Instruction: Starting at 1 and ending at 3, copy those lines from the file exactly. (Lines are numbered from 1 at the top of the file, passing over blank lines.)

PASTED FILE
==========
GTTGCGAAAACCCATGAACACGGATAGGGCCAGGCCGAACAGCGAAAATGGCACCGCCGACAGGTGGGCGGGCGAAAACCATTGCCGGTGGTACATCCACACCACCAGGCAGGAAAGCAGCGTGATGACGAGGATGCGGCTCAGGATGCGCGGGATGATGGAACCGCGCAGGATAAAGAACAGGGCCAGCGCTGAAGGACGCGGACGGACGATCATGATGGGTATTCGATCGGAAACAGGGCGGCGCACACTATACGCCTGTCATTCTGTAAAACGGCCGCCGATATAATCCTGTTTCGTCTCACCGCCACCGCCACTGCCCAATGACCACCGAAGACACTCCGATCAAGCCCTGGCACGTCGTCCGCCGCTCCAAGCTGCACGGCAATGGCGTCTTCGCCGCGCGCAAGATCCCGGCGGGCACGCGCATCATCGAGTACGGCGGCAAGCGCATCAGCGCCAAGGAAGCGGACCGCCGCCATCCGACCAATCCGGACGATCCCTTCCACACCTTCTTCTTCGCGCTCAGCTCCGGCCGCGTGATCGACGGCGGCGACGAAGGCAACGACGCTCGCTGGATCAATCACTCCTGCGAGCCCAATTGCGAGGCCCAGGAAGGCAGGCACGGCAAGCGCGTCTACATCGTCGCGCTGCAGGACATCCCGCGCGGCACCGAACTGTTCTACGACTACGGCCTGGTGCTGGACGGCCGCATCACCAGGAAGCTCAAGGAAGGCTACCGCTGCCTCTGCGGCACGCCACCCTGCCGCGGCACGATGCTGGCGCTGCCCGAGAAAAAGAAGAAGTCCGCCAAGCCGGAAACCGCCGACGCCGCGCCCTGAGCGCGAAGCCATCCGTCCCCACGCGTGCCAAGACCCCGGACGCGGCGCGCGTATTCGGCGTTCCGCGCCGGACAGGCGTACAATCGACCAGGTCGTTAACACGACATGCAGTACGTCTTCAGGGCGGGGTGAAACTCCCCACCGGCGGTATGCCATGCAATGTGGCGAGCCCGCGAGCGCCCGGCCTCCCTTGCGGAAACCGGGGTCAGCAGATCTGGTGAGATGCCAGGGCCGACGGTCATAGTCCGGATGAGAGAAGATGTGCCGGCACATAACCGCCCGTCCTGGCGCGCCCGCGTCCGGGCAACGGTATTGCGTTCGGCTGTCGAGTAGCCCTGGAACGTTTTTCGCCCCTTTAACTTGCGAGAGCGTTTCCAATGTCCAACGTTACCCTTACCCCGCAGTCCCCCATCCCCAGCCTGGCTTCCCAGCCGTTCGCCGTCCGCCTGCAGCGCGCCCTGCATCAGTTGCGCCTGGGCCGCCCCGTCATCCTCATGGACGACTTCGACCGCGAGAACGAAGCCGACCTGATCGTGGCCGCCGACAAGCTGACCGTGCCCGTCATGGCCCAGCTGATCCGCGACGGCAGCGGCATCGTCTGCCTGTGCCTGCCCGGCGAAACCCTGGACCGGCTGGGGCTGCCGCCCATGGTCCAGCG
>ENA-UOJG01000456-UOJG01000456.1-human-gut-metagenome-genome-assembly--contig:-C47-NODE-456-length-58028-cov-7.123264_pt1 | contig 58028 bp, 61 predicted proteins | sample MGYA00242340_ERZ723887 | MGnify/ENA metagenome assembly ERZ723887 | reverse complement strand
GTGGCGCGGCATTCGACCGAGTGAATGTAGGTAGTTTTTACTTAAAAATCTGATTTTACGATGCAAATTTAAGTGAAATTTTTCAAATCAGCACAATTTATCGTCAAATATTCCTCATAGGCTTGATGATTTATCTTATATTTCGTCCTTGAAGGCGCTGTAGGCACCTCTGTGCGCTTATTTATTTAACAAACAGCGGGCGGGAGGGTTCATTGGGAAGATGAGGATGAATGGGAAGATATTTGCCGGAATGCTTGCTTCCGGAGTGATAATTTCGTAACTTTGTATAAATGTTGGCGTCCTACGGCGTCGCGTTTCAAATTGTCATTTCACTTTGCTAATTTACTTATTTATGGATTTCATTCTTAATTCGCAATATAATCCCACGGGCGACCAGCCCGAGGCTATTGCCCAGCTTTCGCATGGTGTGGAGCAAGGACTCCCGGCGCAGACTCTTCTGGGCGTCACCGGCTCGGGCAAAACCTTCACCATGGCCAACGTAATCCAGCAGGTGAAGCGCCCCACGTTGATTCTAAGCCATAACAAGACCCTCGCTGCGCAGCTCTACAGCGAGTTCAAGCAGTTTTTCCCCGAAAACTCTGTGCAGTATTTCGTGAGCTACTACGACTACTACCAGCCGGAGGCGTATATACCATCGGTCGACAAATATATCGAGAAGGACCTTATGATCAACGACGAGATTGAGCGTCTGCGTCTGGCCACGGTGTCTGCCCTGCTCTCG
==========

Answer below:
GTTGCGAAAACCCATGAACACGGATAGGGCCAGGCCGAACAGCGAAAATGGCACCGCCGACAGGTGGGCGGGCGAAAACCATTGCCGGTGGTACATCCACACCACCAGGCAGGAAAGCAGCGTGATGACGAGGATGCGGCTCAGGATGCGCGGGATGATGGAACCGCGCAGGATAAAGAACAGGGCCAGCGCTGAAGGACGCGGACGGACGATCATGATGGGTATTCGATCGGAAACAGGGCGGCGCACACTATACGCCTGTCATTCTGTAAAACGGCCGCCGATATAATCCTGTTTCGTCTCACCGCCACCGCCACTGCCCAATGACCACCGAAGACACTCCGATCAAGCCCTGGCACGTCGTCCGCCGCTCCAAGCTGCACGGCAATGGCGTCTTCGCCGCGCGCAAGATCCCGGCGGGCACGCGCATCATCGAGTACGGCGGCAAGCGCATCAGCGCCAAGGAAGCGGACCGCCGCCATCCGACCAATCCGGACGATCCCTTCCACACCTTCTTCTTCGCGCTCAGCTCCGGCCGCGTGATCGACGGCGGCGACGAAGGCAACGACGCTCGCTGGATCAATCACTCCTGCGAGCCCAATTGCGAGGCCCAGGAAGGCAGGCACGGCAAGCGCGTCTACATCGTCGCGCTGCAGGACATCCCGCGCGGCACCGAACTGTTCTACGACTACGGCCTGGTGCTGGACGGCCGCATCACCAGGAAGCTCAAGGAAGGCTACCGCTGCCTCTGCGGCACGCCACCCTGCCGCGGCACGATGCTGGCGCTGCCCGAGAAAAAGAAGAAGTCCGCCAAGCCGGAAACCGCCGACGCCGCGCCCTGAGCGCGAAGCCATCCGTCCCCACGCGTGCCAAGACCCCGGACGCGGCGCGCGTATTCGGCGTTCCGCGCCGGACAGGCGTACAATCGACCAGGTCGTTAACACGACATGCAGTACGTCTTCAGGGCGGGGTGAAACTCCCCACCGGCGGTATGCCATGCAATGTGGCGAGCCCGCGAGCGCCCGGCCTCCCTTGCGGAAACCGGGGTCAGCAGATCTGGTGAGATGCCAGGGCCGACGGTCATAGTCCGGATGAGAGAAGATGTGCCGGCACATAACCGCCCGTCCTGGCGCGCCCGCGTCCGGGCAACGGTATTGCGTTCGGCTGTCGAGTAGCCCTGGAACGTTTTTCGCCCCTTTAACTTGCGAGAGCGTTTCCAATGTCCAACGTTACCCTTACCCCGCAGTCCCCCATCCCCAGCCTGGCTTCCCAGCCGTTCGCCGTCCGCCTGCAGCGCGCCCTGCATCAGTTGCGCCTGGGCCGCCCCGTCATCCTCATGGACGACTTCGACCGCGAGAACGAAGCCGACCTGATCGTGGCCGCCGACAAGCTGACCGTGCCCGTCATGGCCCAGCTGATCCGCGACGGCAGCGGCATCGTCTGCCTGTGCCTGCCCGGCGAAACCCTGGACCGGCTGGGGCTGCCGCCCATGGTCCAGCG
>ENA-UOJG01000456-UOJG01000456.1-human-gut-metagenome-genome-assembly--contig:-C47-NODE-456-length-58028-cov-7.123264_pt1 | contig 58028 bp, 61 predicted proteins | sample MGYA00242340_ERZ723887 | MGnify/ENA metagenome assembly ERZ723887 | reverse complement strand
GTGGCGCGGCATTCGACCGAGTGAATGTAGGTAGTTTTTACTTAAAAATCTGATTTTACGATGCAAATTTAAGTGAAATTTTTCAAATCAGCACAATTTATCGTCAAATATTCCTCATAGGCTTGATGATTTATCTTATATTTCGTCCTTGAAGGCGCTGTAGGCACCTCTGTGCGCTTATTTATTTAACAAACAGCGGGCGGGAGGGTTCATTGGGAAGATGAGGATGAATGGGAAGATATTTGCCGGAATGCTTGCTTCCGGAGTGATAATTTCGTAACTTTGTATAAATGTTGGCGTCCTACGGCGTCGCGTTTCAAATTGTCATTTCACTTTGCTAATTTACTTATTTATGGATTTCATTCTTAATTCGCAATATAATCCCACGGGCGACCAGCCCGAGGCTATTGCCCAGCTTTCGCATGGTGTGGAGCAAGGACTCCCGGCGCAGACTCTTCTGGGCGTCACCGGCTCGGGCAAAACCTTCACCATGGCCAACGTAATCCAGCAGGTGAAGCGCCCCACGTTGATTCTAAGCCATAACAAGACCCTCGCTGCGCAGCTCTACAGCGAGTTCAAGCAGTTTTTCCCCGAAAACTCTGTGCAGTATTTCGTGAGCTACTACGACTACTACCAGCCGGAGGCGTATATACCATCGGTCGACAAATATATCGAGAAGGACCTTATGATCAACGACGAGATTGAGCGTCTGCGTCTGGCCACGGTGTCTGCCCTGCTCTCG